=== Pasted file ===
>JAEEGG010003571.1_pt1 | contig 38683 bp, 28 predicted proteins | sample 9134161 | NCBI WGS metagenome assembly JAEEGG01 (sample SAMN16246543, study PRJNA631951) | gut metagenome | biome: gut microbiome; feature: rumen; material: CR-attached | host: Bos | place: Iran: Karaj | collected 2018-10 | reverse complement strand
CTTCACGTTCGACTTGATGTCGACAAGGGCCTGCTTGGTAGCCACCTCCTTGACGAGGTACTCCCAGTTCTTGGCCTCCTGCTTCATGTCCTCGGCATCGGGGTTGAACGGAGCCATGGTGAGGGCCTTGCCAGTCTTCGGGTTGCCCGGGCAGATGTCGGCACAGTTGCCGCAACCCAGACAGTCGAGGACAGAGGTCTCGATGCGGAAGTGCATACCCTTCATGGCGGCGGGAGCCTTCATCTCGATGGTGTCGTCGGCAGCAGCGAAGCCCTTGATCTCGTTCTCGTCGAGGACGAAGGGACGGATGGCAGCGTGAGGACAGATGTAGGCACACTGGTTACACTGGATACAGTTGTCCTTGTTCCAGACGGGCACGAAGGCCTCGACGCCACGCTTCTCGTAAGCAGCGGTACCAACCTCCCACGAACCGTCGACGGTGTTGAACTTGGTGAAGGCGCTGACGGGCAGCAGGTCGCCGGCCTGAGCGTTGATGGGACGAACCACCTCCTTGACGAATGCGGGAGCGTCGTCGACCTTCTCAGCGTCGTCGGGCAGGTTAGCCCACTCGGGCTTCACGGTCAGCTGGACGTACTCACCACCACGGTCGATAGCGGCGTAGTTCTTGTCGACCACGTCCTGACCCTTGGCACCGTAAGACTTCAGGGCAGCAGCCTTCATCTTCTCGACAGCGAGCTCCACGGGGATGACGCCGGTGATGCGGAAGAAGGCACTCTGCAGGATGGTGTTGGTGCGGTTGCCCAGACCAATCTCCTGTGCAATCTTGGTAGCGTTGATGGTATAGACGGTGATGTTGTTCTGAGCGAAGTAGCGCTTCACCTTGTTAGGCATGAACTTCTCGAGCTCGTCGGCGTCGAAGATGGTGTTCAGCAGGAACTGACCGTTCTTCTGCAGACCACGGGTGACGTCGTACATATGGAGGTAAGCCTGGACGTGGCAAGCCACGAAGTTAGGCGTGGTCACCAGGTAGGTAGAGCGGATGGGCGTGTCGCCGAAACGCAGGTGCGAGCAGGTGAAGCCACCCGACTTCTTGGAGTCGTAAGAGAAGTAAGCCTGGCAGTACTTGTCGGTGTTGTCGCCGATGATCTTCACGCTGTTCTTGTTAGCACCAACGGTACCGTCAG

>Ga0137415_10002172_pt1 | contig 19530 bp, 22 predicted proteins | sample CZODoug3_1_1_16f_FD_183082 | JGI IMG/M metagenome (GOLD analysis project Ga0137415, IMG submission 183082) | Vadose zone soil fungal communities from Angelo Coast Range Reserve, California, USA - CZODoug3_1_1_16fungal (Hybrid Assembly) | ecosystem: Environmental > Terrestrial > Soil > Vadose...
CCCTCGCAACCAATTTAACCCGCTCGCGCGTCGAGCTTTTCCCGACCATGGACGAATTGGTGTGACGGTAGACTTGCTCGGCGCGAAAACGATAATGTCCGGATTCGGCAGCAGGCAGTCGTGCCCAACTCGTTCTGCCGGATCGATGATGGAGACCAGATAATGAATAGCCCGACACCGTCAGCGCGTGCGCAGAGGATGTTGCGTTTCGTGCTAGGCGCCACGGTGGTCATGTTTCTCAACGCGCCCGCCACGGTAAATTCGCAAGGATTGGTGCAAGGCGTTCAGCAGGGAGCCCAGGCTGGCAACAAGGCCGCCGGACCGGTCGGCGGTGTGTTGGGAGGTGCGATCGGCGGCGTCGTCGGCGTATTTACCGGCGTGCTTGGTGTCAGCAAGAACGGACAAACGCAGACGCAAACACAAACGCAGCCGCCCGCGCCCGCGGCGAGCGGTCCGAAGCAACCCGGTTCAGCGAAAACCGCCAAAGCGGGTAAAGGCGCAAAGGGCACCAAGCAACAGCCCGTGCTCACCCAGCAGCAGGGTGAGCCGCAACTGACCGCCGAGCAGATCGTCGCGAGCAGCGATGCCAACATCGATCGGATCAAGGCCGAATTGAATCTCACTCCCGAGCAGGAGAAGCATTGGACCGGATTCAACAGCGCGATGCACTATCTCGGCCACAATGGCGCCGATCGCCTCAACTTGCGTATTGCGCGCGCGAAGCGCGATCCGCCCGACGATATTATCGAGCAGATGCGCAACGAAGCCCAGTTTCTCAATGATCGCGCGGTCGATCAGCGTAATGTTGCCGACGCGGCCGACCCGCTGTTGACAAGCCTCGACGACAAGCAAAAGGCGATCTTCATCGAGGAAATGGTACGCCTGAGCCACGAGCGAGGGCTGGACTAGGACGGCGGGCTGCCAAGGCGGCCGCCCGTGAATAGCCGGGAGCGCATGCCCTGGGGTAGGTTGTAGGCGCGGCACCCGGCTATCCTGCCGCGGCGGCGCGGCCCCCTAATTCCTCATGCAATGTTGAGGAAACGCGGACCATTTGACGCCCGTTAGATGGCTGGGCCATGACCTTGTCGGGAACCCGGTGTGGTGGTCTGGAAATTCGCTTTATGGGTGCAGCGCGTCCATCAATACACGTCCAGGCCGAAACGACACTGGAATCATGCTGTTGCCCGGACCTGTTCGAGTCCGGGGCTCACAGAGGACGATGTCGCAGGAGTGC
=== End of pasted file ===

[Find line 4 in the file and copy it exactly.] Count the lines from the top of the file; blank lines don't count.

CCCTCGCAACCAATTTAACCCGCTCGCGCGTCGAGCTTTTCCCGACCATGGACGAATTGGTGTGACGGTAGACTTGCTCGGCGCGAAAACGATAATGTCCGGATTCGGCAGCAGGCAGTCGTGCCCAACTCGTTCTGCCGGATCGATGATGGAGACCAGATAATGAATAGCCCGACACCGTCAGCGCGTGCGCAGAGGATGTTGCGTTTCGTGCTAGGCGCCACGGTGGTCATGTTTCTCAACGCGCCCGCCACGGTAAATTCGCAAGGATTGGTGCAAGGCGTTCAGCAGGGAGCCCAGGCTGGCAACAAGGCCGCCGGACCGGTCGGCGGTGTGTTGGGAGGTGCGATCGGCGGCGTCGTCGGCGTATTTACCGGCGTGCTTGGTGTCAGCAAGAACGGACAAACGCAGACGCAAACACAAACGCAGCCGCCCGCGCCCGCGGCGAGCGGTCCGAAGCAACCCGGTTCAGCGAAAACCGCCAAAGCGGGTAAAGGCGCAAAGGGCACCAAGCAACAGCCCGTGCTCACCCAGCAGCAGGGTGAGCCGCAACTGACCGCCGAGCAGATCGTCGCGAGCAGCGATGCCAACATCGATCGGATCAAGGCCGAATTGAATCTCACTCCCGAGCAGGAGAAGCATTGGACCGGATTCAACAGCGCGATGCACTATCTCGGCCACAATGGCGCCGATCGCCTCAACTTGCGTATTGCGCGCGCGAAGCGCGATCCGCCCGACGATATTATCGAGCAGATGCGCAACGAAGCCCAGTTTCTCAATGATCGCGCGGTCGATCAGCGTAATGTTGCCGACGCGGCCGACCCGCTGTTGACAAGCCTCGACGACAAGCAAAAGGCGATCTTCATCGAGGAAATGGTACGCCTGAGCCACGAGCGAGGGCTGGACTAGGACGGCGGGCTGCCAAGGCGGCCGCCCGTGAATAGCCGGGAGCGCATGCCCTGGGGTAGGTTGTAGGCGCGGCACCCGGCTATCCTGCCGCGGCGGCGCGGCCCCCTAATTCCTCATGCAATGTTGAGGAAACGCGGACCATTTGACGCCCGTTAGATGGCTGGGCCATGACCTTGTCGGGAACCCGGTGTGGTGGTCTGGAAATTCGCTTTATGGGTGCAGCGCGTCCATCAATACACGTCCAGGCCGAAACGACACTGGAATCATGCTGTTGCCCGGACCTGTTCGAGTCCGGGGCTCACAGAGGACGATGTCGCAGGAGTGC